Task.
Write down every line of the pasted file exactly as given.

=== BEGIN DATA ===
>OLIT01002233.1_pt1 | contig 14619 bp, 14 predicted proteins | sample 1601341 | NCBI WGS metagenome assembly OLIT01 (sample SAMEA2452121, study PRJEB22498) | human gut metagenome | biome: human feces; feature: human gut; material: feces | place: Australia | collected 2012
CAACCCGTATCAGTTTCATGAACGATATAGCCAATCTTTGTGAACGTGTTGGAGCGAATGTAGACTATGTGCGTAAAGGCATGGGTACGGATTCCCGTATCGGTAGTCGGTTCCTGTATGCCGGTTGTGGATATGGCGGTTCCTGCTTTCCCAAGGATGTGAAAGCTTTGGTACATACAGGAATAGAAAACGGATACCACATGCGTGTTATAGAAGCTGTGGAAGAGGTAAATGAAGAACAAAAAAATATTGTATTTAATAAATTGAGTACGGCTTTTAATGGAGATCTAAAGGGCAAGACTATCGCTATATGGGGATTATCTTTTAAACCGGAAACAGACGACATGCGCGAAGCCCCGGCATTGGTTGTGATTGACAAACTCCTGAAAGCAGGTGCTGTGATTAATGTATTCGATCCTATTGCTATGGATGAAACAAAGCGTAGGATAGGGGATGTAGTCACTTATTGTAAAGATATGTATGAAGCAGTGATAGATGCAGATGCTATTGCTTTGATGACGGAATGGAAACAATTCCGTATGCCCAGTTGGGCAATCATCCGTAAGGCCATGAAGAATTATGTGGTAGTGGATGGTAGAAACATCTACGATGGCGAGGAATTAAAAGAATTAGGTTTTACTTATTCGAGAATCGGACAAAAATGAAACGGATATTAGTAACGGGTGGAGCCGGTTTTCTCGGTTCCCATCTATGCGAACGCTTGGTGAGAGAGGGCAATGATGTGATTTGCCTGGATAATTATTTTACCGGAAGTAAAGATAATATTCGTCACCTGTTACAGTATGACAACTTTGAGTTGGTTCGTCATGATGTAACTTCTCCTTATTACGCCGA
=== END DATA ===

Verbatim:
>OLIT01002233.1_pt1 | contig 14619 bp, 14 predicted proteins | sample 1601341 | NCBI WGS metagenome assembly OLIT01 (sample SAMEA2452121, study PRJEB22498) | human gut metagenome | biome: human feces; feature: human gut; material: feces | place: Australia | collected 2012
CAACCCGTATCAGTTTCATGAACGATATAGCCAATCTTTGTGAACGTGTTGGAGCGAATGTAGACTATGTGCGTAAAGGCATGGGTACGGATTCCCGTATCGGTAGTCGGTTCCTGTATGCCGGTTGTGGATATGGCGGTTCCTGCTTTCCCAAGGATGTGAAAGCTTTGGTACATACAGGAATAGAAAACGGATACCACATGCGTGTTATAGAAGCTGTGGAAGAGGTAAATGAAGAACAAAAAAATATTGTATTTAATAAATTGAGTACGGCTTTTAATGGAGATCTAAAGGGCAAGACTATCGCTATATGGGGATTATCTTTTAAACCGGAAACAGACGACATGCGCGAAGCCCCGGCATTGGTTGTGATTGACAAACTCCTGAAAGCAGGTGCTGTGATTAATGTATTCGATCCTATTGCTATGGATGAAACAAAGCGTAGGATAGGGGATGTAGTCACTTATTGTAAAGATATGTATGAAGCAGTGATAGATGCAGATGCTATTGCTTTGATGACGGAATGGAAACAATTCCGTATGCCCAGTTGGGCAATCATCCGTAAGGCCATGAAGAATTATGTGGTAGTGGATGGTAGAAACATCTACGATGGCGAGGAATTAAAAGAATTAGGTTTTACTTATTCGAGAATCGGACAAAAATGAAACGGATATTAGTAACGGGTGGAGCCGGTTTTCTCGGTTCCCATCTATGCGAACGCTTGGTGAGAGAGGGCAATGATGTGATTTGCCTGGATAATTATTTTACCGGAAGTAAAGATAATATTCGTCACCTGTTACAGTATGACAACTTTGAGTTGGTTCGTCATGATGTAACTTCTCCTTATTACGCCGA